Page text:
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Glen Scotia Distillery
Picture: Glen Scotia
Location: Campbeltown, Argyll
Roads: High Street
Hours: Please telephone for visit details
Reception centre
Phone: 01586-552288

Text from The Whisky Trails, Copyright © Gordon Brown 1993:

Glen Scotia has been silent on frequent occasions this century, including a recent spell in the 1980s. However, the distillery keeps on bouncing back and welcomes visitors with its new facilities. The distillery had a very stable existence throughout the last century. From 1832 to 1895 it belonged to the original licensees, but then changed hands twice more before falling silent, as did so many of its neighbours, in the 1920s. For a while it belonged to the owners of Scapa distillery in Orkney, right at the other end of the country. It was owned by Gibson International, until 1994 when production again ceased. The new owners are Loch Lomond Distillery Co. Ltd. The buildings, including the malt barns and the barley lofts, are Victorian and the stillhouse is thought to be original. At some stage expansion took in a row of shops so that the yard now abutts the street. Glen Scotia maintained its cooperage function and there has always been a cooper on the distillery payroll and there is a small range of cask-making tools on display.

A single pair of stills contrasts with the set of three used at Springbank. The water is drawn from Crosshill Loch and the distillery’s own wells which are 80 feet deep.

The distillery has a resident ghost, that of a previous owner, Duncan MacCallum, who committed suicide in 1930 after losing a fortune in a crooked business deal. He drowned himself in Campbeltown Loch, later made famous in a popular song by Scots entertainer, Andy Stewart. The singer dreams that the loch is full of whisky, not water, and tries to drink it dry.

The Whisky
Text from The Whisky Trails, Copyright © Gordon Brown 1993:

Picture: Mull lighthouse, near Glen Scotia
At the southern tip of Kintyre peninsula, the Mull lighthouse stands over the North Channel between Scotland and Northern Ireland.
Glen Scotia has 2000 casks in store which are maturing for bottling as a single malt at fourteen years of age at 40% vol. An independently bottled plain-cask 1979 vintage at 58% vol. is soft and sweet.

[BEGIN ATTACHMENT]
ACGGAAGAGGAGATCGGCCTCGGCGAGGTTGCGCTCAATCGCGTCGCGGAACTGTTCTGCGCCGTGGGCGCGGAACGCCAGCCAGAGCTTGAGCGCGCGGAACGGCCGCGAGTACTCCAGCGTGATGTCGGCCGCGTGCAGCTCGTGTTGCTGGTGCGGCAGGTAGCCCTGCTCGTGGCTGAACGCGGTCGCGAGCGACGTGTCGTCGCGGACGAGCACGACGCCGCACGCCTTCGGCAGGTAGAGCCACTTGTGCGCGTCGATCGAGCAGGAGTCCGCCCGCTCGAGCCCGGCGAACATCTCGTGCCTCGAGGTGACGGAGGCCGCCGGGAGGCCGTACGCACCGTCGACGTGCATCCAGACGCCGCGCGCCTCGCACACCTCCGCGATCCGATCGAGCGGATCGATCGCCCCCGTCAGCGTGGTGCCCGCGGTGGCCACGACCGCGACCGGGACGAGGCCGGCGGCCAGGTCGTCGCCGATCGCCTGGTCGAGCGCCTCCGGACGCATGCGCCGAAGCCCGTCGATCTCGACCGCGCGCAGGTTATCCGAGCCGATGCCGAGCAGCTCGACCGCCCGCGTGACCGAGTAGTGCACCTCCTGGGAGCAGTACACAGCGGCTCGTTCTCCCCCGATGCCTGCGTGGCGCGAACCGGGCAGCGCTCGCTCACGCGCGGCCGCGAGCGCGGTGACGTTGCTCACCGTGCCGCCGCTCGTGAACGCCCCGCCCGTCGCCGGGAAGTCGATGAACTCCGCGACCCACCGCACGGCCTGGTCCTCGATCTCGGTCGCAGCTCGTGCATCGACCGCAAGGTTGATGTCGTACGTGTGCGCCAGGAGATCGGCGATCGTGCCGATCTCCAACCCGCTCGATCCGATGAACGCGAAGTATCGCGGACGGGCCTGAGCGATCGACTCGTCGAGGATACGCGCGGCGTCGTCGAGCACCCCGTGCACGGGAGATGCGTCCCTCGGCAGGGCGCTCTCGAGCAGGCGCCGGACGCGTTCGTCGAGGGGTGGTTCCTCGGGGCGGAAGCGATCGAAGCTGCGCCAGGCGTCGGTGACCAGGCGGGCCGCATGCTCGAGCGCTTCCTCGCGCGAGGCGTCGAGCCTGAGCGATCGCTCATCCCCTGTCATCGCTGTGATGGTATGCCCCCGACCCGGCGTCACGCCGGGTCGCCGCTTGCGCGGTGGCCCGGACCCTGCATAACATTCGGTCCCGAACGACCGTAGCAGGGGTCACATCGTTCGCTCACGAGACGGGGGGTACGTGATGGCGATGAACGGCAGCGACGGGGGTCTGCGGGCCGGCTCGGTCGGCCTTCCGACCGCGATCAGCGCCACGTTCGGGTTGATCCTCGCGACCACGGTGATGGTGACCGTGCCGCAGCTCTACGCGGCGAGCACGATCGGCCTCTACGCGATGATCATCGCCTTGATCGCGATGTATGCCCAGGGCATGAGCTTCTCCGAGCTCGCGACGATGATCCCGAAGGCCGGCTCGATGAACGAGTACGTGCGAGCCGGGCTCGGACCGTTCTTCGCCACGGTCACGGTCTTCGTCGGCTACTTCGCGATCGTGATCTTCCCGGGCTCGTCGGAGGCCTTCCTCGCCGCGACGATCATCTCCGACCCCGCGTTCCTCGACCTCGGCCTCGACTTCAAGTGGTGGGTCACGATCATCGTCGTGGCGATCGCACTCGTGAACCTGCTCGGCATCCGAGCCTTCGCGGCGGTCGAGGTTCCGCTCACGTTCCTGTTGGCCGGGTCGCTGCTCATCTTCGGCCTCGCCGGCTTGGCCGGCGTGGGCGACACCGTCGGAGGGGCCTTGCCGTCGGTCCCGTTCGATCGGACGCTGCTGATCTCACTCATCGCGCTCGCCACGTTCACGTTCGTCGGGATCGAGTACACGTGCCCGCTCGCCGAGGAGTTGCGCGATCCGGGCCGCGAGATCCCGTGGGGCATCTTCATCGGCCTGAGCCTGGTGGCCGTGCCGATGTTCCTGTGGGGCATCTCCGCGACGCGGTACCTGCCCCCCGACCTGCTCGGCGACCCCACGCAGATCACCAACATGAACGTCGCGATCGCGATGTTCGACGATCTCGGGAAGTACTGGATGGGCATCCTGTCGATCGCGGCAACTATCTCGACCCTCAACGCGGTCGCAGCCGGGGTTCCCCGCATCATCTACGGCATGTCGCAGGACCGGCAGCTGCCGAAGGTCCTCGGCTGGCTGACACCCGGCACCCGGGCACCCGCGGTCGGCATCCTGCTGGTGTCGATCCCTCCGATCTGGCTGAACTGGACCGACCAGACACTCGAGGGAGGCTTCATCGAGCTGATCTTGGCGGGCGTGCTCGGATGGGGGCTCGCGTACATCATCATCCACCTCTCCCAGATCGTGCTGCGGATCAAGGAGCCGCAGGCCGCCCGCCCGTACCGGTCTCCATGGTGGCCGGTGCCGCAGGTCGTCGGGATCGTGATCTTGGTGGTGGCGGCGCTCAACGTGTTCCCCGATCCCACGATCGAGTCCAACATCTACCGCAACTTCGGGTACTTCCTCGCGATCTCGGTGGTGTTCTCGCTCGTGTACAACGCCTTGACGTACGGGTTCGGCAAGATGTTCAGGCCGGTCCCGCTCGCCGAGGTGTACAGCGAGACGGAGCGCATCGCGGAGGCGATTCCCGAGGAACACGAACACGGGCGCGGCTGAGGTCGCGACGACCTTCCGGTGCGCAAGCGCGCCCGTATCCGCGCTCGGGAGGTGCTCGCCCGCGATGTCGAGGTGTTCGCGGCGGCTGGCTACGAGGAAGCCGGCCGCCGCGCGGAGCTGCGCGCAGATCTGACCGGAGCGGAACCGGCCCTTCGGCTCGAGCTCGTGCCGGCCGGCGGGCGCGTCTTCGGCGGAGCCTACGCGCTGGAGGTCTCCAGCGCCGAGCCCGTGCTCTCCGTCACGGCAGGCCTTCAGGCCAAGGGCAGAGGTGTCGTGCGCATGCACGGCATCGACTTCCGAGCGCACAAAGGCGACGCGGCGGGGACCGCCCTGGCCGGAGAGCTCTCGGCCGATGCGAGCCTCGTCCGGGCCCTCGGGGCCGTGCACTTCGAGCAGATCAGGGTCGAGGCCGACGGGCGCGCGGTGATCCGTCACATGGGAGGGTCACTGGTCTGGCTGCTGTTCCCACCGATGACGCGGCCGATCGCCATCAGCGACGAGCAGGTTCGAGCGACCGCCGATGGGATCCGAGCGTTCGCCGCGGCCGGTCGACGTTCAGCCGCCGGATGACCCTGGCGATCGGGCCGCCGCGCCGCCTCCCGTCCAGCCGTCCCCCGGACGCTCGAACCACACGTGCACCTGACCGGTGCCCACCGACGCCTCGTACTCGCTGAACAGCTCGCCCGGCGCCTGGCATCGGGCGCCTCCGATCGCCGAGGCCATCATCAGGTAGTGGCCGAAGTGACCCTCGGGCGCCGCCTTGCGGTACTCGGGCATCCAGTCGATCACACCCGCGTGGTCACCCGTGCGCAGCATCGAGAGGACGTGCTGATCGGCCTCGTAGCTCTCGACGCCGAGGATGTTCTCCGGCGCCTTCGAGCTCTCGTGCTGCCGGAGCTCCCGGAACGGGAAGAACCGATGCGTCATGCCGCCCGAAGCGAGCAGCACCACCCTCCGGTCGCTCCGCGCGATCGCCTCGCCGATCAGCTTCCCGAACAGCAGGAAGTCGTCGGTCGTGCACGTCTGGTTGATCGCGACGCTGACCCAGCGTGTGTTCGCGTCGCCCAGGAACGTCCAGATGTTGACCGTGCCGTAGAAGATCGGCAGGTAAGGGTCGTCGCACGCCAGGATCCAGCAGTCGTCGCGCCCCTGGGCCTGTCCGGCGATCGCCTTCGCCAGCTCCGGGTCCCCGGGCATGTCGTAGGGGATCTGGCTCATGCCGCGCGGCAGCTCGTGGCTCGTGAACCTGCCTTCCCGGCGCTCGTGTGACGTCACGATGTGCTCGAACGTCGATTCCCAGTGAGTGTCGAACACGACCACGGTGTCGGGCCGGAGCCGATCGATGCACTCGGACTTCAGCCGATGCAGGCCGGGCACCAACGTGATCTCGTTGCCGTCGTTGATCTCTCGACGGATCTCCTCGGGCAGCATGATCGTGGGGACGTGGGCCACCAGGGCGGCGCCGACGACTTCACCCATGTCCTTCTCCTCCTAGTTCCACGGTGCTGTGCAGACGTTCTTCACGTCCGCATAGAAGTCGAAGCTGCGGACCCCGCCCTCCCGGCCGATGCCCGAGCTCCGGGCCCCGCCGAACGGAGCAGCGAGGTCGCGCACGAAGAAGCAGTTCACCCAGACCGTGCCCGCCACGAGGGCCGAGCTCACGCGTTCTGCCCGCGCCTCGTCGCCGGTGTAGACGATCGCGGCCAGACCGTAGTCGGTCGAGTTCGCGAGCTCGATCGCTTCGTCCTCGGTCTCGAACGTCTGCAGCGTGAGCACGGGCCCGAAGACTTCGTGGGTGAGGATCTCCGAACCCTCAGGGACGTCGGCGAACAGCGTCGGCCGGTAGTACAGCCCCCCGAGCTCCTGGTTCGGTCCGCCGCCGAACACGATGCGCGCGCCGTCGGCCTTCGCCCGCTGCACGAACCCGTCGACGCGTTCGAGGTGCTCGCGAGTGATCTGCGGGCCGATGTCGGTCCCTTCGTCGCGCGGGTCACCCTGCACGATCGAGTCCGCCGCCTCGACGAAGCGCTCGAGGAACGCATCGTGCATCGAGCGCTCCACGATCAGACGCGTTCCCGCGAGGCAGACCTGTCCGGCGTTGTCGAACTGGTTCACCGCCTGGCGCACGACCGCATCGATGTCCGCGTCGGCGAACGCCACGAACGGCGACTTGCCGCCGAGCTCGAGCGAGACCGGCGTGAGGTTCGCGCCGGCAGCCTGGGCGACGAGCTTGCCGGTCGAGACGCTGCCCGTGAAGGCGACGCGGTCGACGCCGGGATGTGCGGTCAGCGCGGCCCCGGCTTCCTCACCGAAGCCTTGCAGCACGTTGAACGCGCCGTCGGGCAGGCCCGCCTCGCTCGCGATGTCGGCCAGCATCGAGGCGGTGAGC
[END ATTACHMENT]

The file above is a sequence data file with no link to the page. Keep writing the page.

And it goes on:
Generally, Glen Scotia is a lightly smoky, salty malt with a quite concentrated nose and good length despite a delicate structure.

Source of water
Campbeltown Loch
Of interest
Text from The Whisky Trails, Copyright © Gordon Brown 1993:

Picture: Rober Louis Stevenson
Robert Louis Stevenson’s family had business links with this part of Scotland. This portrait, by John Singer Sargent, is a detail from a portrait now in New York
• The Crucifixion Painting in a cave on Davaar Island dates from 1887. It was painted in secret but is now seen by many visitors. The artist, aged 80, returned in 1934 to restore the painting and it is now regularly retouched by a local artist. Access is by a tidal causeway – so check the flow-times before you go!

St. Kieran’s Cave, 25 feet above the highwater mark near Achinoan Head, is thought to have been the earliest Christian chapel in Scotland.

• The Lighthouse at South Point on the Mull was built in 1788 and remodelled by Robert Stevenson, lighthouse-engineer grandfather of Treasure Island author Robert Louis Stevenson.

• Traces of Former Distillerie can still be seen in Campbeltown. When they closed, the roofs were taken off to avoid incurring taxes and many became warehouses to the surviving distilleries, such as Hazelburn for DCL. Benmhor still had its pagoda head in place long after it closed and Longrow used to be where Springbank now has its carpark.

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